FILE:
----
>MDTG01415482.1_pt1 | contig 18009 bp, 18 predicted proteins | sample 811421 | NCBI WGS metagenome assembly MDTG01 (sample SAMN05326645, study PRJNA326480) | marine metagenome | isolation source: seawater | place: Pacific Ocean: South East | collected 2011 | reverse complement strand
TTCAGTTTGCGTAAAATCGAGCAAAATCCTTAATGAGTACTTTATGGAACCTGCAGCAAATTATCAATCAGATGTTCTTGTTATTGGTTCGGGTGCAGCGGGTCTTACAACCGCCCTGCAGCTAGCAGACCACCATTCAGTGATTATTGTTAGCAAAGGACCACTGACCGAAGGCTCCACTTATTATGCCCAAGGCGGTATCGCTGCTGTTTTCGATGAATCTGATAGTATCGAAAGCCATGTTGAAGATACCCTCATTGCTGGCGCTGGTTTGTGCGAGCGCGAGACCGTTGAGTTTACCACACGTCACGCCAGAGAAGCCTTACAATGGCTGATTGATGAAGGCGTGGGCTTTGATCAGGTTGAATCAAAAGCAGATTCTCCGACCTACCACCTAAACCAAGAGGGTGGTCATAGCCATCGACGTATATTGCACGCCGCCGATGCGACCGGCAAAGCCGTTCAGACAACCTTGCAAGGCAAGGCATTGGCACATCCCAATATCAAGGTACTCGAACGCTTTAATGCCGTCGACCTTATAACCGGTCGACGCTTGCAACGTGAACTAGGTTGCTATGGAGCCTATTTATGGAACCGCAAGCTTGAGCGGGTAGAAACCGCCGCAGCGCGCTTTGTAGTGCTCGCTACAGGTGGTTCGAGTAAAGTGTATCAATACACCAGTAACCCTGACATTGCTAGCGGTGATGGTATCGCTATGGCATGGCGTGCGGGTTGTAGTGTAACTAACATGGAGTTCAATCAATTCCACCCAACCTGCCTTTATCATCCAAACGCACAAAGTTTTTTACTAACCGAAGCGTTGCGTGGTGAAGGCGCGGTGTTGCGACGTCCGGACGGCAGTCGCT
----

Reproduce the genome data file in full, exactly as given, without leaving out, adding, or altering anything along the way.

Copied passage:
>MDTG01415482.1_pt1 | contig 18009 bp, 18 predicted proteins | sample 811421 | NCBI WGS metagenome assembly MDTG01 (sample SAMN05326645, study PRJNA326480) | marine metagenome | isolation source: seawater | place: Pacific Ocean: South East | collected 2011 | reverse complement strand
TTCAGTTTGCGTAAAATCGAGCAAAATCCTTAATGAGTACTTTATGGAACCTGCAGCAAATTATCAATCAGATGTTCTTGTTATTGGTTCGGGTGCAGCGGGTCTTACAACCGCCCTGCAGCTAGCAGACCACCATTCAGTGATTATTGTTAGCAAAGGACCACTGACCGAAGGCTCCACTTATTATGCCCAAGGCGGTATCGCTGCTGTTTTCGATGAATCTGATAGTATCGAAAGCCATGTTGAAGATACCCTCATTGCTGGCGCTGGTTTGTGCGAGCGCGAGACCGTTGAGTTTACCACACGTCACGCCAGAGAAGCCTTACAATGGCTGATTGATGAAGGCGTGGGCTTTGATCAGGTTGAATCAAAAGCAGATTCTCCGACCTACCACCTAAACCAAGAGGGTGGTCATAGCCATCGACGTATATTGCACGCCGCCGATGCGACCGGCAAAGCCGTTCAGACAACCTTGCAAGGCAAGGCATTGGCACATCCCAATATCAAGGTACTCGAACGCTTTAATGCCGTCGACCTTATAACCGGTCGACGCTTGCAACGTGAACTAGGTTGCTATGGAGCCTATTTATGGAACCGCAAGCTTGAGCGGGTAGAAACCGCCGCAGCGCGCTTTGTAGTGCTCGCTACAGGTGGTTCGAGTAAAGTGTATCAATACACCAGTAACCCTGACATTGCTAGCGGTGATGGTATCGCTATGGCATGGCGTGCGGGTTGTAGTGTAACTAACATGGAGTTCAATCAATTCCACCCAACCTGCCTTTATCATCCAAACGCACAAAGTTTTTTACTAACCGAAGCGTTGCGTGGTGAAGGCGCGGTGTTGCGACGTCCGGACGGCAGTCGCT